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Hear Chris Shiflett, Dave Cobb Talk Studio Secrets, Beatles and Miranda

Latest ‘Walking the Floor’ podcast was recorded before the two teamed for the Foo Fighter guitarist’s next solo album

Hear, Chris Shiflett, Dave Cobb, TalkHear, Chris Shiflett, Dave Cobb, Talk

Francesco Castaldo/Getty, Erika Goldring/WireImage/Getty

With a new solo album in the can, Chris Shiflett — alt-country singer-songwriter, longtime member of the Foo Fighters, co-founder of Me First, the Gimme Gimmes and Chris Shiflett and the Dead Peasants — has been thinking a lot of recording studios. Fittingly, he sits down with producer Dave Cobb for the newest episode of his Walking the Floor podcast. Recorded the same week Cobb permanently moved into Nashville’s famous RCA Studio A, the episode finds the then-strangers bonding over a shared fascination with Gretsch guitars, Glynn Johns and the artists who’ve joined Cobb in the studio, including Jason Isbell, Sturgill Simpson and Chris Stapleton.

The two have since become good friends, with Cobb producing Shiflett’s upcoming solo record. The podcast, which is streaming in its entirety below, captures their very first conversation, shining a light on a former road warrior who now prefers to work behind the scenes — “Being in the studio is like being in a different band every week,” Cobb explains. Hear their candid chat below, followed by our five takeaways from the interview.

1. Miranda Lambert wasn’t part of Southern Family‘s original tracklist.
Inspired by Glynn Johns’ late-Seventies concept record White Mansions, Southern Family pairs Cobb’s production with new songs by Jason Isbell, Morgane Stapleton, John Paul White and the Zac Brown Band. Isbell and Stapleton were among the first artists to sign up, while the album’s biggest commercial draw — Miranda Lambert — was added to the mix at the last minute. “I’d [already] made the record,” Cobb admits. “I’d never reached out to [Lambert], because she’s a superstar and I didn’t know her, and in my head there’s no way she’d ever do something like this, even though I was a big fan and I always thought she made really honest records. So I ran into her socially one time, and she was like, ‘I heard about your stupid record. What, am I not cool enough to be on it?’ And, of course, we got her on it after that. I felt like an idiot.”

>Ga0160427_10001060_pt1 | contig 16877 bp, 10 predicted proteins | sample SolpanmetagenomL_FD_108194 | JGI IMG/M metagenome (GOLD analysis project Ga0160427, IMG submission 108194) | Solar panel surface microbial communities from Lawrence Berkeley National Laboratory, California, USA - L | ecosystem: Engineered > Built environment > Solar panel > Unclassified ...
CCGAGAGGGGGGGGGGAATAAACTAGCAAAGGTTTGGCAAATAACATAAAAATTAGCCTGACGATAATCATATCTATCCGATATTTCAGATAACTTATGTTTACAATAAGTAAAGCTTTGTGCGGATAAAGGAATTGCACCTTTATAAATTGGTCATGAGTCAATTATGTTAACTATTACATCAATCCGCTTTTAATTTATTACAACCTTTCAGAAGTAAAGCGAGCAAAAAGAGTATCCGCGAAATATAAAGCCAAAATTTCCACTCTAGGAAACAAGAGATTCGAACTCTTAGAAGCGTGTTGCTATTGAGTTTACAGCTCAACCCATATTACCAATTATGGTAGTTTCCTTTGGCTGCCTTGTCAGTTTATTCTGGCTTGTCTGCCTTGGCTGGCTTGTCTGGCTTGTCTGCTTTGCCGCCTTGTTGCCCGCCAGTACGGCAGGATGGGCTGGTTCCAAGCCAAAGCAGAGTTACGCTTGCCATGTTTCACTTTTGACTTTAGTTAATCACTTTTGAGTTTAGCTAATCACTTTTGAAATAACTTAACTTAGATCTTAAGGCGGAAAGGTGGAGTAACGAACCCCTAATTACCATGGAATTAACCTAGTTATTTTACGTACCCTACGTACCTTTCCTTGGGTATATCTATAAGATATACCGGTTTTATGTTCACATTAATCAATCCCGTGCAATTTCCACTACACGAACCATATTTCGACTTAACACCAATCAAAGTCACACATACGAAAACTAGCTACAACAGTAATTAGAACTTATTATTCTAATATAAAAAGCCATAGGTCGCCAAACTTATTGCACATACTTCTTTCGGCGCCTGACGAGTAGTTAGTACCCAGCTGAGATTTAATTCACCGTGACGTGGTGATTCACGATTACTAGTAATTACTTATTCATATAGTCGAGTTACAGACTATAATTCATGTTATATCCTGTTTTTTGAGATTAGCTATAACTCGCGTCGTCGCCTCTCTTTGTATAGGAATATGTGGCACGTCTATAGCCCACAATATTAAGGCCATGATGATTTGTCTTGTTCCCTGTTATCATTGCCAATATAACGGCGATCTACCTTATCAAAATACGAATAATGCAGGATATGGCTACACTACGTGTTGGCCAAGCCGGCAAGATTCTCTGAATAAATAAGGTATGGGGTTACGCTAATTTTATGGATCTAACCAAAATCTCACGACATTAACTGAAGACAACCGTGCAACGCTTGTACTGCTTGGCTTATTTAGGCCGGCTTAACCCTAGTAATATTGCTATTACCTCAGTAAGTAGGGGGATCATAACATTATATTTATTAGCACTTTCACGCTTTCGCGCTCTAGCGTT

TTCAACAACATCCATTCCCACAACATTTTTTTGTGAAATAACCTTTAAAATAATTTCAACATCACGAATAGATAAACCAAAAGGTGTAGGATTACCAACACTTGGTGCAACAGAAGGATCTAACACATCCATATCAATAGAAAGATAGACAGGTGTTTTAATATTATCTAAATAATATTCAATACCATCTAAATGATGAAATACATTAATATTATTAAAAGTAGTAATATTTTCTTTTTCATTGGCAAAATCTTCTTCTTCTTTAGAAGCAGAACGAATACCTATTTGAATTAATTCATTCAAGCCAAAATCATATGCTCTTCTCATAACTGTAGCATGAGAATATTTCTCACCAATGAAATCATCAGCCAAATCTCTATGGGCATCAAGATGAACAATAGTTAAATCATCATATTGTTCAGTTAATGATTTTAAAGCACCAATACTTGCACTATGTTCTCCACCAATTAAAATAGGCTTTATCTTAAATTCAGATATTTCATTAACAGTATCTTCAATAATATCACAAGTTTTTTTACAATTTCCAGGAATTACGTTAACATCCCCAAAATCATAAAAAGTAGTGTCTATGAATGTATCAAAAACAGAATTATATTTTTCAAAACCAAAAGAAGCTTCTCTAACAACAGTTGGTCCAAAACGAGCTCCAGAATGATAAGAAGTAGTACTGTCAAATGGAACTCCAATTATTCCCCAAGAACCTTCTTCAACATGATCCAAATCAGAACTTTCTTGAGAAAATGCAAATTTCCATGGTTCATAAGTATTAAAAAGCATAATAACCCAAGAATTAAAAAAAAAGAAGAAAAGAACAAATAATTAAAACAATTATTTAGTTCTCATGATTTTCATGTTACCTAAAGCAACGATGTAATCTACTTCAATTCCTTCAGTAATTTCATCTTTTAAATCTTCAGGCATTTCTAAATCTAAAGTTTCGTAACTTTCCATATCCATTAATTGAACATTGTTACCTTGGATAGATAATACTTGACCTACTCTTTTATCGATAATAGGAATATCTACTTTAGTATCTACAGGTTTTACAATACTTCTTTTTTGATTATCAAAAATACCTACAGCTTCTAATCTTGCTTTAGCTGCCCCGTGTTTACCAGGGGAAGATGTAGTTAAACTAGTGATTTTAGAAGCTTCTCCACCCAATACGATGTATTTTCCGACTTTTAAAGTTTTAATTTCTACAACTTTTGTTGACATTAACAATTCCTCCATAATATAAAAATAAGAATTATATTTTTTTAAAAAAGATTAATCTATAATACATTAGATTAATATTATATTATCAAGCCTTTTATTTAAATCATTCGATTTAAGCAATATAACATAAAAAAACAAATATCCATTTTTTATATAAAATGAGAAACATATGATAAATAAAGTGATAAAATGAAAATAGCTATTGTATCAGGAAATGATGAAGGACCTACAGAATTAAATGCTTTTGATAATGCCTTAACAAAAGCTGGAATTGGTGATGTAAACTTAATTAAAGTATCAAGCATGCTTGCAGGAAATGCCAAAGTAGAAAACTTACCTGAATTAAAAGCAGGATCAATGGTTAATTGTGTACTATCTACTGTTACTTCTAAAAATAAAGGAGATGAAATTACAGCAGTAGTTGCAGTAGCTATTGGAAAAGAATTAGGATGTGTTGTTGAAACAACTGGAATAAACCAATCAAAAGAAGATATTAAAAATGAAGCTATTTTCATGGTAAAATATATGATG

2. Cobb spends most of his waking hours listening to music. . . unless he’s behind the wheel.
“I can’t drive and listen to records, still to this day,” he says adamantly. “I cannot listen to records and drive. I’ll wreck. I might go into this other world on it. [Music] always had this big hold on me.”

3. Before he could legally drive, Cobb was already a multi-instrumentalist, thanks to a combination of soft fingers, pre-teen hormones and a very patient mother.
“I started taking lessons at four,” he remembers. “I remember guitar hurting my fingers, but my mom had already paid for lessons, so I took drum lessons. I was serious about drums. I played drums all through school. When I got about 12, I started playing bass, because I wanted to write songs. I used to call girls on the phone and try to play songs for them, playing drums and singing.”

4. Cobb chalks up the classic sounds of his albums to a mix of good acoustics, good gear and plenty of research.
Pushed by Shiflett to divulge some of his studio secrets, Cobb admitted that good instruments — and good studios — do much of the work for him. “I think the sound is in the room,” he says. “I’ve spent a lot of time listening to records. You hear a snare drum in real life and you’re like, ‘Man, that doesn’t sound like a snare drum on a record.’ I kept listening to stuff and hanging around with people who were smarter than me until I figured out, ‘That’s the snare drum to get that sound,’ or, ‘That’s the guitar that gets that sound,’ or, ‘That’s the high hat that sounds like that record.’ I chased a lot of the instruments and a lot of the gear to make similar sounds to records that I love. To get the sound, you start researching.”

5. A longtime Beatles superfan, Cobb joined his first group as a teenager, playing bass in a Beatles tribute band.
“I was playing Paul,” he remembers. “My first year with the band was about 12. And it sucked. It was terrible. I remember making the t-shirts and it was a ripoff. You know how Led Zeppelin had the Zeppelin crashing, the Hindenburg? Ours was, like, a boat sinking. So bad.”

In This Article: Dave Cobb, Foo Fighters


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